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Saturday, May 10, 2008 

Nowhere Fast? Think Again!

THE MATRIX Trilogy is the Wachowski’s best-known and crowning achievement for a reason. Borrowing liberally from science fiction of all sorts, cyberpunk culture, hacker subculture, video games, comic books, anime, philosophy and religion, The Matrix was a heady, mind-bending amalgam that changed not only the way such stories were told but the way they were shot technically and presented visually. Ever since BOUND, The Wachowki’s have always been cinematic innovators. Well…they’ve done it again.

SPEED RACER is as big and loud as it is bright and shiny. And eye candy? If by some miraculous in vitro abnormality I happened to be born with retinas that were covered in taste buds rather than tiny veins, I’d have gone into sugar shock from the opening sequence alone. The races, which seamlessly blend and blur the lines between live-action and animation but never feel poorly conceived or a case of CGI being overused, will instantly recall an LSD-infused version of the racing game F-ZERO combined with Disney’s TRON and the pod races from THE PHANTOM MENACE, humanly-impossible to navigate twisting neon-lit tracks littered with futuristically-modified Hot Wheels cars being driven by an eclectic bunch of “headhunters, jackals and thugs” better suited for a pro wrestling ring competing for belts and busty valets than trophies and checkered flags. All of this with the most wacked-out “visualization” option you can imagine on your Media Player of choice as the backdrop. The cityscapes are part AKIRA, part Besson’s THE FIFTH ELEMENT and more than anything else, very reminiscent of George Lucas’ STAR WARS prequels. In short, SPEED RACER, with costume design that is almost DICK TRACY-like in its eye-popping-ness and primary colors, is absolutely fuckin’ gorgeous and during its races, you’ll often find yourself with your mouth hanging open, fingertips digging into your arm rest and leaning back in your seat trying to remind yourself to breathe.

Literally chasing his brother’s ghost when the movie opens, “Speed” is the latest driver in the Racer family, which includes his father Pops (John Goodman), his mother Mom (Susan Sarandon), his younger brother Spritle (Paulie Litt) and Spritle’s pet chimp, Chim Chim. So close to the Racers that they are practically family are mechanic Sparky (Kick Gurry) and Speed’s girlfriend, Trixie (Christina Ricci). Throughout this first race a series of flashbacks show how single-minded young Speed was about racing, how he met Trixie and most importantly how his much-admired older brother Rex died doing the very thing Speed loves so much. Impressed by Speed Racer’s uncanny driving skill is the head of Royalton Industries, Royalton (Roger Allam, who you will recognize from V FOR VENDETTA where he played Lewis Prothero “The Voice of London”, a movie rumored to have actually been directed by the Wachowski’s) who sets about wooing Speed to join his team via expensive gifts and a WILLY WONKA-like tour of his factory. When Speed (part neckchiefed Elvis Presley with his oil slick-black pompadour and part James Bond with his tricked-out Mach V car) rejects his offer things turn ugly and Royalton uses his corrupt racing connections in the form of gangster Cruncher Block (John Benfield) to give Speed an eye-opening and difficult lesson in who really controls what happens on the track and the “unassailable might of money.” Desperate to prove Royalton wrong, Speed along with the help of his dark guardian angel “The Harbinger of Boom” Racer X (Matthew Fox) embark on a series of hard-fought, heart-stopping races that will hopefully make Royalton eat his words.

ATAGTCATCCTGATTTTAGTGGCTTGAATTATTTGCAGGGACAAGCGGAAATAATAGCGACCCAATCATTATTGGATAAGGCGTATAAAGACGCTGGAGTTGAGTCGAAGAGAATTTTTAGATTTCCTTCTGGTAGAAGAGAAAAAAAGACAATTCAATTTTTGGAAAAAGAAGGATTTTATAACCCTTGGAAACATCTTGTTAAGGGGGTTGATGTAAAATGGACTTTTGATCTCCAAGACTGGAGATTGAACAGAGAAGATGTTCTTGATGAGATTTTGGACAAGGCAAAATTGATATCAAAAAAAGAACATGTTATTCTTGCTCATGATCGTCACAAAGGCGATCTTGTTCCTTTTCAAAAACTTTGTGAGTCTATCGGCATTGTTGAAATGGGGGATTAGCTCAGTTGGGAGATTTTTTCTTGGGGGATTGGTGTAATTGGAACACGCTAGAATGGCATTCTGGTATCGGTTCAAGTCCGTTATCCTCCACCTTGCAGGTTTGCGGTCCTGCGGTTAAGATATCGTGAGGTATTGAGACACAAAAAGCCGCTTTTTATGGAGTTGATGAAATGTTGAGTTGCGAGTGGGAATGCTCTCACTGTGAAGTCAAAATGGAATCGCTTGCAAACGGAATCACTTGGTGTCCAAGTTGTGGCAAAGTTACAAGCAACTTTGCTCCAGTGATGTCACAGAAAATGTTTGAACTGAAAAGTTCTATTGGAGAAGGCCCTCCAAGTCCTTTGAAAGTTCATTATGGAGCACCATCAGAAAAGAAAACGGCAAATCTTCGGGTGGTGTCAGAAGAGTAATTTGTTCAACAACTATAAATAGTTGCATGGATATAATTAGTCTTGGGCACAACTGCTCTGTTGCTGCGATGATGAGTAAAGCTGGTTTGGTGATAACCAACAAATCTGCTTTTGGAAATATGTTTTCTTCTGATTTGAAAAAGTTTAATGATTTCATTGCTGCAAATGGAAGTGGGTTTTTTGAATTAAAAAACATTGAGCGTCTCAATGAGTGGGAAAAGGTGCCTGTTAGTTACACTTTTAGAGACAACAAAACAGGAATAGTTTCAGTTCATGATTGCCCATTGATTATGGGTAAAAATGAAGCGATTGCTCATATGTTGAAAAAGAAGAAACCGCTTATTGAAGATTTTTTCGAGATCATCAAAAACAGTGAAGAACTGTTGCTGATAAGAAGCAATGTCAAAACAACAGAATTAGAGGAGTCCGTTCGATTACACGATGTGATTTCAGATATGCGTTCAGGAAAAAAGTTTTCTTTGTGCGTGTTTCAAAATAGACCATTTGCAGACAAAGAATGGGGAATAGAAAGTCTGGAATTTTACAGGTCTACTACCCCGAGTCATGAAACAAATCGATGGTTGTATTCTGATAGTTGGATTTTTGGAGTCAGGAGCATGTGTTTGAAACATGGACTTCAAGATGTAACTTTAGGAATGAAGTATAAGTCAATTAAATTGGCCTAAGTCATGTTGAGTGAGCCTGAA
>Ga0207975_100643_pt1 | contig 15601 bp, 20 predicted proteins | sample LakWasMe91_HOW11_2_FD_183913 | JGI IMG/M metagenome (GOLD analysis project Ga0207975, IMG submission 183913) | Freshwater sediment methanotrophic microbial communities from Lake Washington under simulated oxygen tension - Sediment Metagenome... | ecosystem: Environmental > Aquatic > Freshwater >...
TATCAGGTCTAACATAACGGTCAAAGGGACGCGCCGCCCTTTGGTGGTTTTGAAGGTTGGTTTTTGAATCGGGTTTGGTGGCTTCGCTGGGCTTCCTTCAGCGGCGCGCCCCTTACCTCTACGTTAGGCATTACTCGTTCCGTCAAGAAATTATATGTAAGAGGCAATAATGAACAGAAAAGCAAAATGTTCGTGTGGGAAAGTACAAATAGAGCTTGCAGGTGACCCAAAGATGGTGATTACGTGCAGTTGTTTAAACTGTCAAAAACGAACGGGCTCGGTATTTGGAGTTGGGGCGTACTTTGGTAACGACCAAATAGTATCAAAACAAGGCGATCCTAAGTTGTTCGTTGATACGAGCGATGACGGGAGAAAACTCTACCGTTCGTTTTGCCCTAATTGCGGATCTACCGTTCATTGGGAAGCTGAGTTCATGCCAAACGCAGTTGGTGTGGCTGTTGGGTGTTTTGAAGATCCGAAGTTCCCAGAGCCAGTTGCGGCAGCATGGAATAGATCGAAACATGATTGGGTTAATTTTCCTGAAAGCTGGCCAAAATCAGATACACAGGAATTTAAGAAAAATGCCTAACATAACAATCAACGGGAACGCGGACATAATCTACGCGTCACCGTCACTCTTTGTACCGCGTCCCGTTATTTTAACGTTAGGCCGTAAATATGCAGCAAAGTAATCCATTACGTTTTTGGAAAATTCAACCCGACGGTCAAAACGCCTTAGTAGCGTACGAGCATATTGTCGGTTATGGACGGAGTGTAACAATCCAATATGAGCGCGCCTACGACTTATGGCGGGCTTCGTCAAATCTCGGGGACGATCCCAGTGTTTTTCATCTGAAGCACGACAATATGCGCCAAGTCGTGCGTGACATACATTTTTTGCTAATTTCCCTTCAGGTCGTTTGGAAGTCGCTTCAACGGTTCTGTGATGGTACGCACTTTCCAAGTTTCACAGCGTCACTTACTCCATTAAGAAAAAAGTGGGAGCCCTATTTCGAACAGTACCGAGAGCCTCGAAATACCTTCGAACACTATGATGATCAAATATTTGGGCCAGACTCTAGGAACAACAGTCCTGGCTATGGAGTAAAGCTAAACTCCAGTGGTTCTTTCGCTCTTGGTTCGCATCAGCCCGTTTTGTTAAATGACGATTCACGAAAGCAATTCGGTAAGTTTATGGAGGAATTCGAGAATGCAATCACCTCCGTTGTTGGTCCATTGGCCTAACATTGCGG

With a voice that effortlessly switches back and forth from booming and authoritative to calm and firm, John Goodman has been America’s dad since he was “Dan Conner” and made being married to obnoxious and overweight loudmouth Roseanne Barr, even fictitiously, look like a do-able task. Playing “Pops” isn’t a tremendous stretch. Susan Sarandon, for her part, also embodies all the qualities of your typical housewife as “Mom” and she puts it all behind the warm and caring face of everyone’s mother or the face everyone’s mother should have; the face that seems to look deeper than just the surface and conveys that she knows you inside out without her uttering a single word of motherly reassurance. Round-faced and saucer-eyed Christina Ricci’s face is practically an anime caricature as is; she appears right at home here saying things like “Cool beans” and “Hubba hubba,” openly doting on her beau. LOST’s Matthew Fox as Racer X was very Aaron Eckhart-ish – handsome and mysterious – behind his black leather, identity-shielding digs. Which brings us lastly to Emile Hirsch (THE GIRL NEXT DOOR, ALPHA DOG) who as the lead and “Speed” Racer isn’t really required to do a ton of heavy-lifting acting-wise, still seems to have learned everything he knows about his craft from watching lots of early Leonardo DiCaprio.

The running time is long, the language was, at times, surprisingly coarse and the story’s a bit heavy for children to handle (talk of corporate sponsorship, the stock market, fixers and villains straight out of the British underworld of a Guy Ritchie movie will likely go over most youngsters’ heads) but the Wachowski’s have done their job in providing the summer its first fun and campy thrill-ride and a visually entertaining spectacle, to boot.

Just like they always have.